Once Upon a Green Time

Energy costs were always my mother’s main concern ...

Energy costs were always my mother’s main concern about owning a castle.

Not that my family ever really considered moving into one. Nevertheless, when reading stories to my sister and I about knights, damsels — and everything that threatens knights and damsels — she would always pause mid fairy tale and say, "Can you imagine how much it would cost to heat that thing?"

It added a somewhat practical element to bedtime story hour: But the woman had a point. Castles are drafty, and big.

Yet amazingly, my mother apparently was not the only one concerned with royal power costs. Behold the design for Castle House, a London skyscraper that includes a unique energy saving feature estimated to reduce residents’ energy bills by up to 40 percent.

When built, it will have more than 300 apartments (less drafty than a stone castle, but still, large). The 43-story building will be targeted to young professionals and contains a combined heat and power plant, according to its developers.

But Castle House’s most unique feature is its wind energy turbines. The structure is aerodynamically designed to channel wind to three nine-meter turbines on top of the building.

The turbines, sitting on the top 20 meters, will be able to produce enough electricity to light the whole building. All of it.

Castle House’s developers — Castle House Developments Limited, a joint venture involving the London developer Multiplex — told London SE1 the roof would be a "highly visible representation of the building’s green credentials."

And those turbines are indeed very visible: Some have criticized the building’s design as a result (posts on one Web site called it a Norelco Razor).

Yet that’s not likely to deter the developer, who from the start wanted the design to target getting an EcoHomes assessment rating of “excellent.” The design firm, after all, hired a green-minded architect — Hamilton’s, a 40-year-old, 200 strong firm. Its architects have designed schools, homes, offices and more.

"We have created a pioneering, landmark building of the highest quality, that will be the first of a cluster of towers that marks the new Elephant & Castle [neighborhood]," Multiplex director Richard Banks told London SE1. "The team has produced a striking building which will set the benchmark in design, quality and energy reduction for the future regeneration of the area. Hamilton’s design is outstanding."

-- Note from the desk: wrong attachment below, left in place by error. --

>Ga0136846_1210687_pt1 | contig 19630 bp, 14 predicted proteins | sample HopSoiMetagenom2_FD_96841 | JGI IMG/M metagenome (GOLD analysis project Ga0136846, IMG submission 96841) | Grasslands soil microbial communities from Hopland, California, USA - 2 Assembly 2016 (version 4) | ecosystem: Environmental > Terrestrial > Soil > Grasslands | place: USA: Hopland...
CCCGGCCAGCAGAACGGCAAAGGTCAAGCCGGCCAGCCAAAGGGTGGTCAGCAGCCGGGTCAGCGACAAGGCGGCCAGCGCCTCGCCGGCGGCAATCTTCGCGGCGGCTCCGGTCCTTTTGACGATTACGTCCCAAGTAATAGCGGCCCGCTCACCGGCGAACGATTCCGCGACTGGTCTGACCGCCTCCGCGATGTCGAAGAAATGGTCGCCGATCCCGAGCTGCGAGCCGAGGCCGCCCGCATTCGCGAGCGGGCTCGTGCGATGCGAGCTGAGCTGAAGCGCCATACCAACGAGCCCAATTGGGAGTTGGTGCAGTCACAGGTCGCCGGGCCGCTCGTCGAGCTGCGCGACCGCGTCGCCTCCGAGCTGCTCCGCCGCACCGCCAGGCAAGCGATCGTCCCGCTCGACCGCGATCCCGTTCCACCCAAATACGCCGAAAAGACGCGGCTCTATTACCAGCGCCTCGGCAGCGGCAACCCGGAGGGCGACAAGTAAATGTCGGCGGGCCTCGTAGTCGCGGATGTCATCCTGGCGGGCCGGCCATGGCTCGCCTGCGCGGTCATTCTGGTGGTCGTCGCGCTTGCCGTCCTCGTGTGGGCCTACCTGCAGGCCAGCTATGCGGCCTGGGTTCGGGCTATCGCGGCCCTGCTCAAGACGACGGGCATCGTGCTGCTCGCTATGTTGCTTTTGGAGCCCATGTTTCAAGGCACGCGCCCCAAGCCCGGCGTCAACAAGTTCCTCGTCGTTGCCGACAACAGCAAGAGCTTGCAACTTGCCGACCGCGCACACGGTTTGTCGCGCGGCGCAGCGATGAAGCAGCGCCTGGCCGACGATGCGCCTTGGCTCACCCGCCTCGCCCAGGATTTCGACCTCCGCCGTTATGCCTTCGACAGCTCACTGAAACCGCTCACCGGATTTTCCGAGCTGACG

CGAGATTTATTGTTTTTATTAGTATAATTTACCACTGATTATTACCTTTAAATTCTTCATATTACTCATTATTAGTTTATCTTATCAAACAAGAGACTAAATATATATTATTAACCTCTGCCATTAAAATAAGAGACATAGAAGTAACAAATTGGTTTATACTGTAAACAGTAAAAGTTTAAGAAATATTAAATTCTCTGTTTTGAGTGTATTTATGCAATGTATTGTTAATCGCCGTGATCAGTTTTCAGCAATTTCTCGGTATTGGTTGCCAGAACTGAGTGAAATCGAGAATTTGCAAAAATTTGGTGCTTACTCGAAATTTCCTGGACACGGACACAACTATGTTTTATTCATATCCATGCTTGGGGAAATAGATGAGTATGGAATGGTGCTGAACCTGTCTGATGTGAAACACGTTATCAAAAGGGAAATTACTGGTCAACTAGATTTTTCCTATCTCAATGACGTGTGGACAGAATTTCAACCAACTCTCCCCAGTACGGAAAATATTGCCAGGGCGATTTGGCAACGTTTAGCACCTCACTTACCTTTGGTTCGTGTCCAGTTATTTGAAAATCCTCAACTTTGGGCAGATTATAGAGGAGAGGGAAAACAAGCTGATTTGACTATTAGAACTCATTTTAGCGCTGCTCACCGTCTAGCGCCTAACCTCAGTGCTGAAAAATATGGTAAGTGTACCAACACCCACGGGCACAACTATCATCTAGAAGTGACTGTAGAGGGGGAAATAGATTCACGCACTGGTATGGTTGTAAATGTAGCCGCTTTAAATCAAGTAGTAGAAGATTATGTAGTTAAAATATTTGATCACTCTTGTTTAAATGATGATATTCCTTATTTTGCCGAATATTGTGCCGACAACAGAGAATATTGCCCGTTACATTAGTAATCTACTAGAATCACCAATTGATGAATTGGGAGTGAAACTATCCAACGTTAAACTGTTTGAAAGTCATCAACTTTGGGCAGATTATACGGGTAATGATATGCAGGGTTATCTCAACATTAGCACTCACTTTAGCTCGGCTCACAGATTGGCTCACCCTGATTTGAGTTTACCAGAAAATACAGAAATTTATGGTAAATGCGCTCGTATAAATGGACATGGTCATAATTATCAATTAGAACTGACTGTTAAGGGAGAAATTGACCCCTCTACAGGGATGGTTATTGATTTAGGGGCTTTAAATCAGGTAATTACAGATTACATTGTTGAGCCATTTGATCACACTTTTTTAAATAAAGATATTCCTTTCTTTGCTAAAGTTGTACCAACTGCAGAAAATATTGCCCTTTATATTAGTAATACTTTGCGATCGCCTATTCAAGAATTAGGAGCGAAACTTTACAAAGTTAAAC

According to their company brochure, Hamilton considers sustainable building methods at "every opportunity."

"In addition to energy use, other significant aspects of sustainable design addressed in our work include water management, pollution, embodied energy, material specification, ecology, health and wellbeing, waste and construction impacts," the brochure says. "We believe the architect’s role is to understand these issues as fully as possible, and to develop a strategy that enables them to be integrated harmoniously into the overall project at all levels, from concept to detail."

Now true, the developer asked for green design — but it takes a truly brave architect to design a structure that will alter the skyline with giant wind turbines.

As more and more green design features are becoming mainstream, society is bound to see — and accept — non-traditional design. But for those expecting a home with a white picket fence, a home with a plant-covered roof may still look out of place.

And that’s just as true for UK citizens who expect their newest
skyscraper to have an angular, shiny peak — not a roof made of giant wind energy
converters. One of green design’s main challenges has always been its unusual appearance; what’s good for the environment isn’t always what’s expected by the eye.

Still, the project has been called a catalyst for change and overhaul in the area. But it may do more than just encourage new development.

"Hamilton’s has designed the building from the outside in and inside out to ensure [the sustainable] requirements were met," Banks said.

That’s a system that makes sense. And when you put it that way, it’s really kind of hard to compare Castle House a giant shaving device, isn’t it?